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High Country Seed Swap & Growers School

Story Submitted (mtfrontdesk@mountaintimes.com)



Article Published: Mar. 13, 2013 | Modified: Mar. 17, 2013
High Country Seed Swap & Growers School


On Saturday, March 16, all aspiring and practicing area gardeners are invited to Ashe Family Central (the former Ashe Central High School in Jefferson) to the High Country Seed Swap and Growers School.

The event features a daylong open exchange of seeds, plus workshops on vegetable growing and grafting apple trees taught by area experts.

Beginning at 8:30 a.m., gardeners will be able to display their own surplus seeds and view the offerings of others on tables set up in the cafeteria space. The seed swap will continue throughout the day.

A seed-saving workshop led by professional seed-grower Holly Whitesides will run from 9 to 10 a.m. Coffee and light fare will be available for purchase on-site at Family Central throughout the morning and early afternoon.

A grafting workshop and fruit-scion-wood exchange will be held from 10 a.m. to 12:30 p.m., led by nationally known apple experts Ron and Suzanne Joyner.

Gardeners are encouraged to bring their surplus seeds, bulbs, corms, plants, and scionwood to exchange. However, people do not need to bring seeds to participate. Seed swaps operate on the honor principle that gardeners will grow what they take this year, and bring seeds from their crops the next year. North Carolina Cooperative Extension’s New River Headwaters Alternative Agriculture Program sponsors the event, with support from the Ashe County Farmers Market and Blue Ridge Women in Agriculture.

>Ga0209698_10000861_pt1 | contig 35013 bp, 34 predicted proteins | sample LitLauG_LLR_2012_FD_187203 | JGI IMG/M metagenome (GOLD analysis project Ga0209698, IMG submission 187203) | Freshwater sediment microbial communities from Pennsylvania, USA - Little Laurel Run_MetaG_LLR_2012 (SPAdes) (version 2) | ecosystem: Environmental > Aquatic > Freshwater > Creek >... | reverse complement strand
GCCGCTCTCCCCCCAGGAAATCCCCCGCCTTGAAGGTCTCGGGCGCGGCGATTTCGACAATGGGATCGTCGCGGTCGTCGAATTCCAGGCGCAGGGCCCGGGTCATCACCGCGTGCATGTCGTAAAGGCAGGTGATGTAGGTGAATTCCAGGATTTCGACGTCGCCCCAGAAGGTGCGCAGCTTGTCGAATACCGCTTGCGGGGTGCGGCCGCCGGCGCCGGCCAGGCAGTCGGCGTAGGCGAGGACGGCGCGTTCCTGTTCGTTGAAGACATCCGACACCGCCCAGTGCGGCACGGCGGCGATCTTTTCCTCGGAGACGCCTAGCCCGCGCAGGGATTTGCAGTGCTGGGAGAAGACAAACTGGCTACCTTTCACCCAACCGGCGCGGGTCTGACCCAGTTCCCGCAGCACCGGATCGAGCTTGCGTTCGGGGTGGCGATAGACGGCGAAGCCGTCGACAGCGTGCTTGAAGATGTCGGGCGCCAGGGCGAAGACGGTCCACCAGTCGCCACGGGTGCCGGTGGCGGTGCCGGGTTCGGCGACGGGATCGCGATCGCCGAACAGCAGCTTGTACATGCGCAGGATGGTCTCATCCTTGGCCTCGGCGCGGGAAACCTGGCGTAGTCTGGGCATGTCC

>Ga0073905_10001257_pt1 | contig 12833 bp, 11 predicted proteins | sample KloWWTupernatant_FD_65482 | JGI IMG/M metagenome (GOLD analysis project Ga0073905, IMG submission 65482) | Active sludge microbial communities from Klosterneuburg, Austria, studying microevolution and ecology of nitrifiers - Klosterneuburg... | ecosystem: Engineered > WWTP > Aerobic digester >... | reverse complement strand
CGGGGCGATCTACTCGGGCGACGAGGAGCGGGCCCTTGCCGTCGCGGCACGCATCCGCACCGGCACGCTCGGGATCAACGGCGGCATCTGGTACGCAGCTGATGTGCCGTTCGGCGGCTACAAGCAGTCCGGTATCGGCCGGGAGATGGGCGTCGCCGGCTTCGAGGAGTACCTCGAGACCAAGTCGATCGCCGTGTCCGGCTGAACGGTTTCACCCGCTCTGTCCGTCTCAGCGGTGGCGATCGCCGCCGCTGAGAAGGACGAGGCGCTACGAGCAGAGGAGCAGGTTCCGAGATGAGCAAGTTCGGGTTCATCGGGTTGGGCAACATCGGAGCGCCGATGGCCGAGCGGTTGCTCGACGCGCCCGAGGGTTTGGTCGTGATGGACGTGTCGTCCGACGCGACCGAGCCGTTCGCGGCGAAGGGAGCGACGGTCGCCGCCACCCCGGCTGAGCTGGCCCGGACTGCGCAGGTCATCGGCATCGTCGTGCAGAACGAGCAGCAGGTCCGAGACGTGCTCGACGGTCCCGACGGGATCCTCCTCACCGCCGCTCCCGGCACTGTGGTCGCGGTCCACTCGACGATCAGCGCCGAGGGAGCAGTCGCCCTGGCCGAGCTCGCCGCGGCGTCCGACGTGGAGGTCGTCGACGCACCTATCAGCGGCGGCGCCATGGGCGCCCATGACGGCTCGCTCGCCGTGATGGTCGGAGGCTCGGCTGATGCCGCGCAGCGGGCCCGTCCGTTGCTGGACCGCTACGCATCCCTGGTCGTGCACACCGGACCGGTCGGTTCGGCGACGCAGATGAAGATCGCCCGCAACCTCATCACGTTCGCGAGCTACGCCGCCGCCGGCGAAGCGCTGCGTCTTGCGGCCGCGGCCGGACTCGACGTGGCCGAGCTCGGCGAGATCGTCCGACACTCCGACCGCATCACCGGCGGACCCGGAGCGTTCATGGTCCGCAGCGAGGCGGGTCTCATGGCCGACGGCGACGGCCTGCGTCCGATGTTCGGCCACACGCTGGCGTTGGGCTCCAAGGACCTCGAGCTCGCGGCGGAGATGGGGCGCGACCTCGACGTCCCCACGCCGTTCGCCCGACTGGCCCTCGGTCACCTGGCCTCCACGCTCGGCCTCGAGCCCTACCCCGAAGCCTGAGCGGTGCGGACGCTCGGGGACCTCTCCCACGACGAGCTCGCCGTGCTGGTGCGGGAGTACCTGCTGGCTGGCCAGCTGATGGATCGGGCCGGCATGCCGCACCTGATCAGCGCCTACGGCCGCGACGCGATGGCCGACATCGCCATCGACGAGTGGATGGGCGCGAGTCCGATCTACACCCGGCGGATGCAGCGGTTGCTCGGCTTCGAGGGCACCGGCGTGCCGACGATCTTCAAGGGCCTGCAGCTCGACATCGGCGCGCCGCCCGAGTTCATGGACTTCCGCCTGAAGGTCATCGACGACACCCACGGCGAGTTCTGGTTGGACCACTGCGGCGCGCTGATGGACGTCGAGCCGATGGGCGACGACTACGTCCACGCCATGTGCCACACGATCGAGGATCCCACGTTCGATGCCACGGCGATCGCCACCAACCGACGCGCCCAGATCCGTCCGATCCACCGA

Whitesides of Against the Grain Farm will lead the Seed-Saving Workshop. She and her partner grow seed for the regional seed catalog, “Sow True Seed,” and recently completed a Blue Ridge Women in Agriculture grant-funded project to retrofit a wood chipper for purposes of seed-cleaning.

The Joyners, of Big Horse Creek Farm in Lansing, will teach the grafting workshop. They are nationally known for their conservation and propagation of old Southern apple varieties. The grafting workshop taught by the Joyners will be hands-on, with participants able to learn with the actual tools of the trade. Apple rootstocks will be available for purchase at the workshop, so if participants choose, they can graft several trees to then bring home and plant themselves (a flat fee of $10 will allow participants to graft up to three fruit trees). Information about collecting scion-wood samples for grafting can be found at http://www.bighorsecreekfarm.com/horticulture.htm.

Area extension agent Richard Boylan coordinates the seed swap, with assistance from Blue Ridge Women in Agriculture and Ashe County Farmers Market volunteers. He said the venue has been perfect for past seed swaps, but participation is always crucial to make the event a success.

“Ashe Family Central’s Community Space (the old school cafeteria) is the perfect spot to meet up and swap seeds in an open exchange,” Boylan said. “It’s big enough that folks can spread out, browse seeds and talk. The more participants who bring seeds to share, the better the swap will be.”

The Seed Swap takes place in the Community Space of Ashe Family Central, located at 626 Ashe Central School Road in Jefferson. The event is free and open to all gardeners and farmers in the region.

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